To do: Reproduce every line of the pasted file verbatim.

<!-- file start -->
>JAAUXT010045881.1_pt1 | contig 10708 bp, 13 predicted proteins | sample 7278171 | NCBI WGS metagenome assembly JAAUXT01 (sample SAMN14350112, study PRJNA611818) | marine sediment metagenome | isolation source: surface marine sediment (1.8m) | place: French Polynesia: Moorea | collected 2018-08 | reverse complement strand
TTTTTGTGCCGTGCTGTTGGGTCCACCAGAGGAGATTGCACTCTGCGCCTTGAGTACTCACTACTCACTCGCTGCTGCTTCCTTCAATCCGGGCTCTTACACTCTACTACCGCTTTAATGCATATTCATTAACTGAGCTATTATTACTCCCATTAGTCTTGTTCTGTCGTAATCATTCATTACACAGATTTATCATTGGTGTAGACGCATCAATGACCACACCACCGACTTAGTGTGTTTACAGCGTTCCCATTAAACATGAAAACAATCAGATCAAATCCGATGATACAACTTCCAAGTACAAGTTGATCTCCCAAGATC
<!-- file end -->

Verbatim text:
>JAAUXT010045881.1_pt1 | contig 10708 bp, 13 predicted proteins | sample 7278171 | NCBI WGS metagenome assembly JAAUXT01 (sample SAMN14350112, study PRJNA611818) | marine sediment metagenome | isolation source: surface marine sediment (1.8m) | place: French Polynesia: Moorea | collected 2018-08 | reverse complement strand
TTTTTGTGCCGTGCTGTTGGGTCCACCAGAGGAGATTGCACTCTGCGCCTTGAGTACTCACTACTCACTCGCTGCTGCTTCCTTCAATCCGGGCTCTTACACTCTACTACCGCTTTAATGCATATTCATTAACTGAGCTATTATTACTCCCATTAGTCTTGTTCTGTCGTAATCATTCATTACACAGATTTATCATTGGTGTAGACGCATCAATGACCACACCACCGACTTAGTGTGTTTACAGCGTTCCCATTAAACATGAAAACAATCAGATCAAATCCGATGATACAACTTCCAAGTACAAGTTGATCTCCCAAGATC